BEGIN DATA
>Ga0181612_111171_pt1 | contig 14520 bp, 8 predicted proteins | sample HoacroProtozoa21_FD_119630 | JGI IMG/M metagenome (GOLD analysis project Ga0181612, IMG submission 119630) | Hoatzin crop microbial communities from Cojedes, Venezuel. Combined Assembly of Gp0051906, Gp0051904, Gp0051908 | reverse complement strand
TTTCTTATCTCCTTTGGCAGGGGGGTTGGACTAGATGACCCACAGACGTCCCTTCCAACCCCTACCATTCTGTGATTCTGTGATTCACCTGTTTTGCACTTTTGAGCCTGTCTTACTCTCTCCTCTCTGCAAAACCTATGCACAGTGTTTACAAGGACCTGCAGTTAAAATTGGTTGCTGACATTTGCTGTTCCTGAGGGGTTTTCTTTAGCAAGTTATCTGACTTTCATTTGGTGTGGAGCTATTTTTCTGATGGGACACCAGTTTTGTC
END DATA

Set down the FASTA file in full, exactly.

>Ga0181612_111171_pt1 | contig 14520 bp, 8 predicted proteins | sample HoacroProtozoa21_FD_119630 | JGI IMG/M metagenome (GOLD analysis project Ga0181612, IMG submission 119630) | Hoatzin crop microbial communities from Cojedes, Venezuel. Combined Assembly of Gp0051906, Gp0051904, Gp0051908 | reverse complement strand
TTTCTTATCTCCTTTGGCAGGGGGGTTGGACTAGATGACCCACAGACGTCCCTTCCAACCCCTACCATTCTGTGATTCTGTGATTCACCTGTTTTGCACTTTTGAGCCTGTCTTACTCTCTCCTCTCTGCAAAACCTATGCACAGTGTTTACAAGGACCTGCAGTTAAAATTGGTTGCTGACATTTGCTGTTCCTGAGGGGTTTTCTTTAGCAAGTTATCTGACTTTCATTTGGTGTGGAGCTATTTTTCTGATGGGACACCAGTTTTGTC